|| ||Andy Lutomirski <email@example.com> |
|| ||James Morris <firstname.lastname@example.org>,
|| ||[PATCH] Document how capability bits work |
|| ||Fri, 7 Dec 2012 10:20:59 -0800|
|| ||Casey Schaufler <email@example.com>,
Serge Hallyn <firstname.lastname@example.org>,
email@example.com, Eric Paris <firstname.lastname@example.org>,
"Andrew G. Morgan" <email@example.com>,
Andy Lutomirski <firstname.lastname@example.org>|
|| ||Article, Thread
Signed-off-by: Andy Lutomirski <email@example.com>
Documentation/security/capabilities.txt | 161 ++++++++++++++++++++++++++++++++
1 file changed, 161 insertions(+)
create mode 100644 Documentation/security/capabilities.txt
diff --git a/Documentation/security/capabilities.txt b/Documentation/security/capabilities.txt
new file mode 100644
@@ -0,0 +1,161 @@
+ Linux capabilities
+==== What are capabilities ====
+Various system calls check for appropriate privileges. For example, a program
+may bypass normal file permission checking if it has the CAP_DAC_OVERRIDE
+capability. There are a lot of capabilities; the complete list is in
+When reading this description, do not assume anything about the word
+"inheritable". It probably does not do what you expect.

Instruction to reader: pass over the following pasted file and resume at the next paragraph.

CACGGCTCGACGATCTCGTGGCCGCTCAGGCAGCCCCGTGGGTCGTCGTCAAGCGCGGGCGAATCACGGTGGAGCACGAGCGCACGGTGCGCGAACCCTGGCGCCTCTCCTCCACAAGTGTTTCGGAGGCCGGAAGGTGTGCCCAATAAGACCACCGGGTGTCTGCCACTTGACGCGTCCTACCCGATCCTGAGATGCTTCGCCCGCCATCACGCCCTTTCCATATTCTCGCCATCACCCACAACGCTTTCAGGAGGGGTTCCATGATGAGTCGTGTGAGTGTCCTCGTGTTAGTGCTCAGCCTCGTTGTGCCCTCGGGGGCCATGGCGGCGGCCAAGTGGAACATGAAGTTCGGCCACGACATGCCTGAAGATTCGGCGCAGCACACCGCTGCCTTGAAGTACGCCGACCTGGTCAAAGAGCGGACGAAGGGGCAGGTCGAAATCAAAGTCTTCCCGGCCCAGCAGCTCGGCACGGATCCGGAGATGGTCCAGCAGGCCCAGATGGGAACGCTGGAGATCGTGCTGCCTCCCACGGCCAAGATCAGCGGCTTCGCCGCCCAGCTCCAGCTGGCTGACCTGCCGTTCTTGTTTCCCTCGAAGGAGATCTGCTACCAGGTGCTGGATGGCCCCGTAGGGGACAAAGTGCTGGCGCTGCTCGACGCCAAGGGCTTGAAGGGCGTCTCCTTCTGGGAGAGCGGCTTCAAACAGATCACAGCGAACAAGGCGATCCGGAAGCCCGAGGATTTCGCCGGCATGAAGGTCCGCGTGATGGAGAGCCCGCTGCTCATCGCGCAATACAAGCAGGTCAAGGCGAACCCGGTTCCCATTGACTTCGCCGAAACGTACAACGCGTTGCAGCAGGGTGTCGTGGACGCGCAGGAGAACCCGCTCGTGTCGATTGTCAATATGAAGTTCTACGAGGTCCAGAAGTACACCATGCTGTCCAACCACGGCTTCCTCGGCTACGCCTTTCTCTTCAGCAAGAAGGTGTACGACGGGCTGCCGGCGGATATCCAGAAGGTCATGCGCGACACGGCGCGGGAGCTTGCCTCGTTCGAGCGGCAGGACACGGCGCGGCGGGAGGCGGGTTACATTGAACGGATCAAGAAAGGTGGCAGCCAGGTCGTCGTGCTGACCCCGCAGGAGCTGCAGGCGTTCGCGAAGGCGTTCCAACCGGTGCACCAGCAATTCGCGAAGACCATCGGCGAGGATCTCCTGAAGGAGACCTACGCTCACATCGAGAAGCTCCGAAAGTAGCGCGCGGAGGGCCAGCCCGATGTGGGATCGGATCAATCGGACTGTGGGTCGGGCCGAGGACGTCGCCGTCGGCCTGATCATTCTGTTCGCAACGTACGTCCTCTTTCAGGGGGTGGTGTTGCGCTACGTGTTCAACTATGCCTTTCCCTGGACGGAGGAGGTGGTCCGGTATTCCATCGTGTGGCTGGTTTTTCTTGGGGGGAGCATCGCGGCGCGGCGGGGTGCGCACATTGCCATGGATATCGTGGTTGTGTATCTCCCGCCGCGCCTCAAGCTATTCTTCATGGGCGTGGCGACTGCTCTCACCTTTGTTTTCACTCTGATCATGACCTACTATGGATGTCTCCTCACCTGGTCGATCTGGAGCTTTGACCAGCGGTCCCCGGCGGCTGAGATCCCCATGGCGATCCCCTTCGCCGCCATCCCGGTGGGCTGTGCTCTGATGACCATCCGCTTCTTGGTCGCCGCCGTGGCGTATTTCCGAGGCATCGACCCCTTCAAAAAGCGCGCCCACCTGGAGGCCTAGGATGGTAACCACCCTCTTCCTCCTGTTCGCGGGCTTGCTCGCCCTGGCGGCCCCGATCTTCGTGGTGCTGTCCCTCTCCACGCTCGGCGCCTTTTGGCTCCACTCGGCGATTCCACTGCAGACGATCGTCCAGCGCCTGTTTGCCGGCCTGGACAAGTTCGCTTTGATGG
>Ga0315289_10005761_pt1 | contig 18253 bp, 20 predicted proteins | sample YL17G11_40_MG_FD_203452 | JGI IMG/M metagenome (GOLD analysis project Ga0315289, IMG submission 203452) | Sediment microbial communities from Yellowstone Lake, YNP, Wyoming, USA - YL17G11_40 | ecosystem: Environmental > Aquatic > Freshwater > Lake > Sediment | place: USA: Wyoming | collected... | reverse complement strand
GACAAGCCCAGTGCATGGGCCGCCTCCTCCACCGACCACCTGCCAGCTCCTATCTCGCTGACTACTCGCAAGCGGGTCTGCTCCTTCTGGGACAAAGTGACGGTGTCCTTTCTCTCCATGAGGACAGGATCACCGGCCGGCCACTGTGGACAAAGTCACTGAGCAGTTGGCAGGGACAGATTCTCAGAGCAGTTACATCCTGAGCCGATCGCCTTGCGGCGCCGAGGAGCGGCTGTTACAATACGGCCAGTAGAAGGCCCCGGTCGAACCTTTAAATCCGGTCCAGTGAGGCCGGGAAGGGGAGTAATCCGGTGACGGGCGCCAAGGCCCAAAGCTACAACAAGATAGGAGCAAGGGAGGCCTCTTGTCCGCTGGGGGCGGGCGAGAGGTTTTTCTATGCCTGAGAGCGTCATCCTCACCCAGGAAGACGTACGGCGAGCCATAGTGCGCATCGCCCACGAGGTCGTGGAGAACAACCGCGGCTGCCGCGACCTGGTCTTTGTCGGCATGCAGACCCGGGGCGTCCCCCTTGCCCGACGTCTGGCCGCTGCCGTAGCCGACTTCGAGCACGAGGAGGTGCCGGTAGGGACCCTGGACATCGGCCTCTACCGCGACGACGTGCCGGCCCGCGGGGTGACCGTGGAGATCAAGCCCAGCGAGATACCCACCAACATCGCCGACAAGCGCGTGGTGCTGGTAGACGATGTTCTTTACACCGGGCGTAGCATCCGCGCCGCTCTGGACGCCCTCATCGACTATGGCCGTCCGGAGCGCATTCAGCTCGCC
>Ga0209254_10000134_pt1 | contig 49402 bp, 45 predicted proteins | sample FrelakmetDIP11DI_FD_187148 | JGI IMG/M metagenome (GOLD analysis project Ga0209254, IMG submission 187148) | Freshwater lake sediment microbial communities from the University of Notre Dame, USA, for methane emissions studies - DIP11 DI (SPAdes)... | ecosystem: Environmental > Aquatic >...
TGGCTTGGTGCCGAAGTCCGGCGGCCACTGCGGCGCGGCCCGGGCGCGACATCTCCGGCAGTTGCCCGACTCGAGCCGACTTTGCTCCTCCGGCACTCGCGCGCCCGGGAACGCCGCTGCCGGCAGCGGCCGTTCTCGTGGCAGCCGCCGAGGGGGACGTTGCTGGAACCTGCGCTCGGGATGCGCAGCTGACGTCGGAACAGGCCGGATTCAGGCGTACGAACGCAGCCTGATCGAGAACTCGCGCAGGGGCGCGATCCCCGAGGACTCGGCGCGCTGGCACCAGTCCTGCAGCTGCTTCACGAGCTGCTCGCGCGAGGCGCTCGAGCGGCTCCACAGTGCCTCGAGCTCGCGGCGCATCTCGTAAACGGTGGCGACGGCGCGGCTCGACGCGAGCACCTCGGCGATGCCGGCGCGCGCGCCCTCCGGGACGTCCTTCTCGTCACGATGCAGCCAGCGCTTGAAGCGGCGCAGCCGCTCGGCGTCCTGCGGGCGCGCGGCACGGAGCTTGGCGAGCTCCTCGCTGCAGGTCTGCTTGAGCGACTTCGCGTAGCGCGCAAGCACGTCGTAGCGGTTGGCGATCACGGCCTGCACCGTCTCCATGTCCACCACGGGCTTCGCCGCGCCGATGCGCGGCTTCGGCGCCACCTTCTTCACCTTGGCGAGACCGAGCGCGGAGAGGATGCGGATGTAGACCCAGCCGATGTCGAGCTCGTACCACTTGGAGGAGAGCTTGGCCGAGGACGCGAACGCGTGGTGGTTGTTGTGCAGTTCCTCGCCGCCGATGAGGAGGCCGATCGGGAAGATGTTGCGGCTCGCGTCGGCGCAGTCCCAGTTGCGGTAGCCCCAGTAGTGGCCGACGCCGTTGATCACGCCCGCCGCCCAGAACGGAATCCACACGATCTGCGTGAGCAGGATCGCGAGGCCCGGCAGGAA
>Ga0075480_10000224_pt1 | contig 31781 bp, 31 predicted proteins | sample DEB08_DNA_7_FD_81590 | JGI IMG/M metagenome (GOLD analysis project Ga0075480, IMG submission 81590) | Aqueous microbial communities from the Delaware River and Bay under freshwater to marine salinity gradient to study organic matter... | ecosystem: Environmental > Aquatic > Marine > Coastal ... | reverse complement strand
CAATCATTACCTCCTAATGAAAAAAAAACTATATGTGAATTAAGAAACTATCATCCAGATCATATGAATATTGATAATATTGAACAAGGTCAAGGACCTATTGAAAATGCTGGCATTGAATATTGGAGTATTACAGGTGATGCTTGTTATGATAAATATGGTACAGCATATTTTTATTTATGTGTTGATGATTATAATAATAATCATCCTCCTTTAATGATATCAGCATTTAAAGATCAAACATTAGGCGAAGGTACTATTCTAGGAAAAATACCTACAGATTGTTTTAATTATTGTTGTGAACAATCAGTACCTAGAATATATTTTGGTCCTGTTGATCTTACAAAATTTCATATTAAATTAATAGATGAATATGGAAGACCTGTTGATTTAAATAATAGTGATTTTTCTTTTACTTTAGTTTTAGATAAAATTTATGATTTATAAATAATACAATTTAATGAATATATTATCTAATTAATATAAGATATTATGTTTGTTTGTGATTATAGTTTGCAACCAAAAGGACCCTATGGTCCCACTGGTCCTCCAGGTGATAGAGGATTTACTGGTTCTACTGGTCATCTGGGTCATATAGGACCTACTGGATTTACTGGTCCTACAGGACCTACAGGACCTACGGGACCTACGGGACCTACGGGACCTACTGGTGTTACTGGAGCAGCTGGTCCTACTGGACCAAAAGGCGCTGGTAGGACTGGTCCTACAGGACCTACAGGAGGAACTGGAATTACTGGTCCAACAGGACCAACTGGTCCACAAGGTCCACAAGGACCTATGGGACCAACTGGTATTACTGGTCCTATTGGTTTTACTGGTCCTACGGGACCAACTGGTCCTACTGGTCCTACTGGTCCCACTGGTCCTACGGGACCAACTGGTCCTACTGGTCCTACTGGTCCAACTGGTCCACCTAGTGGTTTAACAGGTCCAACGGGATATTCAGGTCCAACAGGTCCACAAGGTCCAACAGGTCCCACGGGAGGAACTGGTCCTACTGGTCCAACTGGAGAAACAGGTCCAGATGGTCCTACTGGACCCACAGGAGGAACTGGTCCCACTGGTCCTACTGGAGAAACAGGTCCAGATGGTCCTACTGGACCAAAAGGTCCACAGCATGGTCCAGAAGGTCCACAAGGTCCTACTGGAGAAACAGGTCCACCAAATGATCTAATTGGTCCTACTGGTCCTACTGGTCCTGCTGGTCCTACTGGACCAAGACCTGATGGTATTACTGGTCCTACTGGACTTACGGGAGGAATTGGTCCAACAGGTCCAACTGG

+Every task has the following pieces of capability-related state.
+ * Four capability bit masks:
+ * The effective set (pE). Privileged operations check this set.
+ * The permitted set (pP). Tasks may set these bits in pE.
+ * The inheritable set (pI). This set is complicated.
+ * The bounding set (pB). This partially limits new permitted capabilities.
+ * Secure bits. Each bit has a corresponding "lock" bit.
+ * SECURE_NONROOT: Makes uid==0 and euid==0 less special at exec time.
+ * SECURE_KEEP_CAPS: Prevents setresuid() from removing permitted caps.
+ * SECURE_NO_SETUID_FIXUP: Makes setresuid() entirely nonmagical.
+ * no_new_privs: See Documentation/prctl/no_new_privs.txt
+There is one invariant: pE ⊆ pP.
+In addition, files can have capabilities. If a file has capabilities, it
+specifies two masks and one bit:
+ * fP: The permitted or forced set.
+ * fI: The inheritable set.
+ * fE (a single bit): Supposedly true for "legacy" programs.
+libcap's setcap tool pretends that fE is a bitmask. It's not.
+At the most basic level, only pE matters. All of the complexity is in how
+pE and the other masks can change. (This is a slight lie -- user namespaces
+==== System calls ====
+Capabilities and related state are affected by these syscalls:
+ * capset: Change capabilities directly.
+ * set[res]uid: Sometimes changes capabilities for legacy compatibility.
+ * prctl(PR_SET_KEEPCAPS): Used to twiddle SECURE_KEEP_CAPS.
+ * prctl(PR_SET_SECUREBITS): Used to twiddle securebits in general.
+ * prctl(PR_SET_NO_NEW_PRIVS): Used to set no_new_privs.
+ * prctl(PR_CAPBSET_DROP): Used to remove bits from pB.
+ * execve: Does all kinds of magic.
+==== capset ====
+capset changes pI, pP, and pE as requested, subject to:
+ - (CAP_SETPCAP ∈ pE or euid is namespace owner) or pI' ⊆ pI | pP
+ - pI' ⊆ pI | pB
+ - pP' ⊆ pP
+ - pE' ⊆ pE
+In the event that pI ⊆ pB, the first two conditions simplify to pI' ⊆ pI | pP.